Sunday, 9 December 2012
A Snippet on Kuan-Yin
written by Denis Kurmanov
This post will be much less theoretical and more of an explanation as to why I think Kuan-Yin is incredibly important to Buddhist thought and to comparative studies/incorporation into other traditions.
Firstly, those who do not know much about Kuan-Yin, I will give a brief introduction to her:
She is a Chinese Goddess of mercy and compassion and is also an incarnation or potentially transgendered God by a different name. There are legends of Kuan-Yin changing into other animals and people in order to help those who were crying or in need of safety. In Mahayana Buddhism (which Zen would fall under) she is regarded as the top Bodhisattva.
I do not believe that there is a need to compare religions for the sake of quality comparison but rather because as an understanding on differences, similarities that go beyond the basic but into the ontological as well. I promised I wouldn’t make this post theoretical however I may have lied.
Please forgive me.
Kuan-Yin would be an embodiment of mercy and compassion? Something that could be looked at in a more Western/Christian way, right?
Although there is potential to see things that way, it would not be very Buddhist because most Buddhism does not have the idea of embodiment. That’s not true in all cases but the basic reasoning behind it is that embodiment of anything would create more potential for there to be a noticeable “self” that is not interdependent, or impermanent.
The correlation between the adjectives that describe “self” and “self” are very important in that statement because most of us do think there is some sort of recurring pattern that we can at least call a “person.” I won’t begin to get into that so we can just leave that one open for discussion.
Kuan-Yin’s recurring pattern and person would thus be known as Mercy and Compassion. They are not an embodiment because they are plainly within Kuan-Yin. Despite the two, Kuan-Yin’s “person” and those concepts being irreducible, it’s not quite safe enough to go as far as the Platonic notion of embodiment.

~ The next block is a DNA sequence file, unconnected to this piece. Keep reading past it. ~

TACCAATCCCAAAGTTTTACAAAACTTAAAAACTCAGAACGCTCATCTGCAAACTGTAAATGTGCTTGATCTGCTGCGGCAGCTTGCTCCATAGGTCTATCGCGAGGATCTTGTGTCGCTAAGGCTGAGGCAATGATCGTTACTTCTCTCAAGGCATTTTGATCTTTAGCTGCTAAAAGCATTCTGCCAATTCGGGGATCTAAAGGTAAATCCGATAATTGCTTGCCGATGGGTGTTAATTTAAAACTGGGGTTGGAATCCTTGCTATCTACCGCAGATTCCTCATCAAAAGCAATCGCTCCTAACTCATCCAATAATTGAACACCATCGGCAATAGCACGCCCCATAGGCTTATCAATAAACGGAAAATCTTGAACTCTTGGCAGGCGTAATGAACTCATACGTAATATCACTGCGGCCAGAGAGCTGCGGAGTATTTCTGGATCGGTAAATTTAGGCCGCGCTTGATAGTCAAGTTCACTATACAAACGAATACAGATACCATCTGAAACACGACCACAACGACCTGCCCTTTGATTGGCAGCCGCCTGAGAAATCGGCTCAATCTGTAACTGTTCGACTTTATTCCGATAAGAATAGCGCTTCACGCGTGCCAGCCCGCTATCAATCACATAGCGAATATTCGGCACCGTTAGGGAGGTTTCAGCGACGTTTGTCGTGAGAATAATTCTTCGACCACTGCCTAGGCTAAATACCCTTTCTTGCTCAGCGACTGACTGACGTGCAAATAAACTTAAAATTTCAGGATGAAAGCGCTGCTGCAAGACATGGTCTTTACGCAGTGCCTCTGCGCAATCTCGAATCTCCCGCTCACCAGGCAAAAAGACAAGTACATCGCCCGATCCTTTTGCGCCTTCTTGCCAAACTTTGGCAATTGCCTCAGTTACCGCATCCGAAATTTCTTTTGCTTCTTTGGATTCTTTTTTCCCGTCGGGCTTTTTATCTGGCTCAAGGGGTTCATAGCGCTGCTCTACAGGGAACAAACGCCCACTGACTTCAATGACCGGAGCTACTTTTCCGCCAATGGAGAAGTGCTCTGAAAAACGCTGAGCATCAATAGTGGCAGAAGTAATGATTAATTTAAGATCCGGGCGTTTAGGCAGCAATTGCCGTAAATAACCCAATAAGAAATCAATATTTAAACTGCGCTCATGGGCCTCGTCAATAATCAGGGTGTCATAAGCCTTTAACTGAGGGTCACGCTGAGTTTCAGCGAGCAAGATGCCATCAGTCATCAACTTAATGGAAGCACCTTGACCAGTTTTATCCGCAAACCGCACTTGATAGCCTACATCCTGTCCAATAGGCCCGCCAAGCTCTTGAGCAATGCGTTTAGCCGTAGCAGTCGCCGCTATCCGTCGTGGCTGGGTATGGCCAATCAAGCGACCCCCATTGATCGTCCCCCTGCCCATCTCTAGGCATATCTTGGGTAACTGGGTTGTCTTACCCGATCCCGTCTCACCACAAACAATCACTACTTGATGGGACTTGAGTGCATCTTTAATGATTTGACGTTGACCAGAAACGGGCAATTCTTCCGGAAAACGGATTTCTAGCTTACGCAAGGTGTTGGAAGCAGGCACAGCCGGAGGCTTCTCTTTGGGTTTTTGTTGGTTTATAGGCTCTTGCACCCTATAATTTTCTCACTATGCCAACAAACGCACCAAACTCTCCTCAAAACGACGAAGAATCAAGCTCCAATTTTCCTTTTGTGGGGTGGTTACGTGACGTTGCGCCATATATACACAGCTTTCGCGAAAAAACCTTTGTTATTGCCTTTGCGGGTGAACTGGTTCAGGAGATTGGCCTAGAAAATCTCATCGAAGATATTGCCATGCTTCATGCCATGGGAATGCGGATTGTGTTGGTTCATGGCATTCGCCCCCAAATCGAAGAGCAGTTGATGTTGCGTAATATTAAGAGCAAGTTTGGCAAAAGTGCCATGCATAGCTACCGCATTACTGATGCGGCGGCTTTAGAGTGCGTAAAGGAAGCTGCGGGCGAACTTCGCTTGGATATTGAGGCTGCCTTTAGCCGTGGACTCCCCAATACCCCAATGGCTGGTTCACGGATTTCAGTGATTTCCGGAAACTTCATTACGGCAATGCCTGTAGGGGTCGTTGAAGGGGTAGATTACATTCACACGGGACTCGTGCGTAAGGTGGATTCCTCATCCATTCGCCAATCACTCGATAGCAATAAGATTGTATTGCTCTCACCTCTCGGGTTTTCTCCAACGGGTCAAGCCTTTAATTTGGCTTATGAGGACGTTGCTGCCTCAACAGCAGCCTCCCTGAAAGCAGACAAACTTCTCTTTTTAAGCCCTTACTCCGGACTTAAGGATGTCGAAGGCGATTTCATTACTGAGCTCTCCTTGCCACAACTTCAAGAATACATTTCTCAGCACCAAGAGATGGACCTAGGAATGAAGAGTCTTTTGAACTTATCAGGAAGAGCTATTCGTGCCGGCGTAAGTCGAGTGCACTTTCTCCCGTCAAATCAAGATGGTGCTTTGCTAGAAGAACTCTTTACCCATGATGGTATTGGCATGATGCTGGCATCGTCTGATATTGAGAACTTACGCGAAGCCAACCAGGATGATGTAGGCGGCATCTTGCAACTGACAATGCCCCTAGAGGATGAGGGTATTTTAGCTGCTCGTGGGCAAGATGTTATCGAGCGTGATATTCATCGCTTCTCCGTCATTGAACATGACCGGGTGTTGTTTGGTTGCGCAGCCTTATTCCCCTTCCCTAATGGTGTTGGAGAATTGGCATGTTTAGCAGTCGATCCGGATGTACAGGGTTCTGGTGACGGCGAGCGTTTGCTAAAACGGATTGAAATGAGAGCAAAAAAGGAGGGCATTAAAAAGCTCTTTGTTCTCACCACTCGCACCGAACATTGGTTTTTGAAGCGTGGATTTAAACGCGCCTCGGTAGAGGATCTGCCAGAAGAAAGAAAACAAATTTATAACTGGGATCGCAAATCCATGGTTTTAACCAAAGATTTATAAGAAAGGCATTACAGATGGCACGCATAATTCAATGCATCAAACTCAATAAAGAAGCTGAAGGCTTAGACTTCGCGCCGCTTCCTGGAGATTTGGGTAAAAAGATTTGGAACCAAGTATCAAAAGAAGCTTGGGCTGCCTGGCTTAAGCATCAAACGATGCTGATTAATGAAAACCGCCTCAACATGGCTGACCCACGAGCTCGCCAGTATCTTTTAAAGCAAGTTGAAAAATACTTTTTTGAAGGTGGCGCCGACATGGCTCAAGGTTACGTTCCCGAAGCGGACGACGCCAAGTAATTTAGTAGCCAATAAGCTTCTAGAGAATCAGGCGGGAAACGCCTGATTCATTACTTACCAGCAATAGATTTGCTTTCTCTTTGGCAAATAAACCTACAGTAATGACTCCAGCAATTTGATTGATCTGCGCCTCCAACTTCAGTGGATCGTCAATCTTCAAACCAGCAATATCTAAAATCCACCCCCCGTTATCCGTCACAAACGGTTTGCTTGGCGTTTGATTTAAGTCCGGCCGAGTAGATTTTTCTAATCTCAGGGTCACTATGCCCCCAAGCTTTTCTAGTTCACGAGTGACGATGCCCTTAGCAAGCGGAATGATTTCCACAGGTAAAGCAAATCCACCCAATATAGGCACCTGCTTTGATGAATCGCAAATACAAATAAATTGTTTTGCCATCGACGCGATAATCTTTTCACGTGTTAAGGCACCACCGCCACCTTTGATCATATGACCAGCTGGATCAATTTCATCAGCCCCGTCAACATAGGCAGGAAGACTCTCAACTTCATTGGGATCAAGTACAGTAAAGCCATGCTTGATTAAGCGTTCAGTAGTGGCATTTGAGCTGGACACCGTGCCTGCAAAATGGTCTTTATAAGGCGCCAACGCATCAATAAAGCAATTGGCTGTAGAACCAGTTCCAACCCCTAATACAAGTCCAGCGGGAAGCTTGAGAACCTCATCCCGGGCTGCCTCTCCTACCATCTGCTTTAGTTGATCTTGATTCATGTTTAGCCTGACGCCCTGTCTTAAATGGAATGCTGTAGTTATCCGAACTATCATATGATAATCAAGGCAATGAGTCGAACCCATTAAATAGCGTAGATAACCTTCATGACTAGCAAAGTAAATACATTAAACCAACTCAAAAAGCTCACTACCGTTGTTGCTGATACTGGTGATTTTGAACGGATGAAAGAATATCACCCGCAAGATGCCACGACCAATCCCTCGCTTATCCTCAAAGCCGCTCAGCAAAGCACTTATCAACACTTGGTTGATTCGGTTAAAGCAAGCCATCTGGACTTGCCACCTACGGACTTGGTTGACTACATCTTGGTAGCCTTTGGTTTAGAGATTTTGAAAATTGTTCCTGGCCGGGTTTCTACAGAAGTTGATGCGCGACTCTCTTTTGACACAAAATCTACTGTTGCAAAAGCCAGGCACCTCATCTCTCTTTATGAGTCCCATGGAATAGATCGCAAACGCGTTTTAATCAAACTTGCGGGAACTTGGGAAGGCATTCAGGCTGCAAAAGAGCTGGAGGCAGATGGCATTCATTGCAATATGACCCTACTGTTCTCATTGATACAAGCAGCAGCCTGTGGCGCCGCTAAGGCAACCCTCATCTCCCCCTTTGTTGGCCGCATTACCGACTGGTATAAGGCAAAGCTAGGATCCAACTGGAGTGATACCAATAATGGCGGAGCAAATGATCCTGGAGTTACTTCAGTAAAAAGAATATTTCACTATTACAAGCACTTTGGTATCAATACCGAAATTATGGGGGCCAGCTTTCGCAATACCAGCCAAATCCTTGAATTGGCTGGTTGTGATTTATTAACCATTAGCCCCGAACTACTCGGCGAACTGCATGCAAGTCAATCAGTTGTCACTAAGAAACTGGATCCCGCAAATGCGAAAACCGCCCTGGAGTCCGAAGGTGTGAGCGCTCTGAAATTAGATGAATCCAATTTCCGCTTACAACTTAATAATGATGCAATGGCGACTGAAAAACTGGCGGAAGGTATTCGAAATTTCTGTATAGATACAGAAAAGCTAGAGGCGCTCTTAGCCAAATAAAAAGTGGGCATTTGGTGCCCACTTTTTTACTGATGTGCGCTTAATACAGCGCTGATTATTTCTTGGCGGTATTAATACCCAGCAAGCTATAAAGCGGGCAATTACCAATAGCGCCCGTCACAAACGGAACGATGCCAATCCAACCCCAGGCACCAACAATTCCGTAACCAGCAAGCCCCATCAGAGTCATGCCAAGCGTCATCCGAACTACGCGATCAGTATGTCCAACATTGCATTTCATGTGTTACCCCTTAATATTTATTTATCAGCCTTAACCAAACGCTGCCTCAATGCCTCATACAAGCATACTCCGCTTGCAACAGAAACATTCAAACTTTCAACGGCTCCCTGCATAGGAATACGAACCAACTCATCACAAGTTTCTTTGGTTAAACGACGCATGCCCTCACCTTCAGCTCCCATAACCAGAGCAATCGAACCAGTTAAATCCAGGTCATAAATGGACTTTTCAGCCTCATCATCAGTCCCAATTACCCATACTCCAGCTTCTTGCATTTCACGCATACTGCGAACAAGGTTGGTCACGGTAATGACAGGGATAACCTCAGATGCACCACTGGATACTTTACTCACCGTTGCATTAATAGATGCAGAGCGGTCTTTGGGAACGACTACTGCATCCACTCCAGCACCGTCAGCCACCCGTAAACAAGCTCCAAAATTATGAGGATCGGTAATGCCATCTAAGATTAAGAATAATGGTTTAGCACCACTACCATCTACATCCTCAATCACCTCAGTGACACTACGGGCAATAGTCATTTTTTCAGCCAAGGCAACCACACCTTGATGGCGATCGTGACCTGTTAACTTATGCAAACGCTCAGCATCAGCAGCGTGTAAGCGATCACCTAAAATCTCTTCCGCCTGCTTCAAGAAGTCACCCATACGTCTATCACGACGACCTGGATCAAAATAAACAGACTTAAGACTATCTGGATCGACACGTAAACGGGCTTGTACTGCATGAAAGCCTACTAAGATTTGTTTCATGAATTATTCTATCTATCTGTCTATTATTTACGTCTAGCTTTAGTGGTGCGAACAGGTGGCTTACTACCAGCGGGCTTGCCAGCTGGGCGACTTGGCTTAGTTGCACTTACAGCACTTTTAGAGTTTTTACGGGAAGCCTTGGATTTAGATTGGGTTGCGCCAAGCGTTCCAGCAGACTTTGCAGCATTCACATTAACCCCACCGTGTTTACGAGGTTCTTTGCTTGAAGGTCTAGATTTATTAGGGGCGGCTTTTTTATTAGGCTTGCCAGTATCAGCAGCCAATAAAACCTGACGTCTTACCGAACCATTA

Kuan-Yin shows that it is very natural, very human, very universal to have mercy and compassion and that anybody at all is capable of such practices.
These practices would be practices in the person’s own way.
In the shared experience and world of with whom or what the experience is with.
Would influence the rest of the Cosmos because all is connected and has influence
and would also then influence Compassion, Mercy etc in others.
Is that the same as Embodiment?
It’s damn close but the one other distinction between Christian embodiment and this Buddhist idea is that the “full embodiment” of Being/Love which is found in Christianity is not found in Buddhism. Kuan-Yin’s Mercy and Compassion are virtues that are planted, and mustered along the way through effort and strife making them ever so much more desirable, beautiful, and Zen.
So what then exactly is her importance?
As obvious as it sounds, she’s a woman.
The importance for there to be a religious figure with such importance who is a woman is very important, cannot be forgotten and must be celebrated. I won’t go into this too far but feminism is imperative for a successful globe which is pragmatic, progressive, pluralistic and loving.
Also Kuan-Yin shows us that these giant virtues are there at the palm of your hands in one way or another. One of my favorite statues of her is her holding a tea leaf which is a basic plant in the East yet has become a mystical ceremony. The basic”ness” of Compassion and Mercy are met with the mystical female figure who has reached Sainthood just by living. That’s something we can all strive for!
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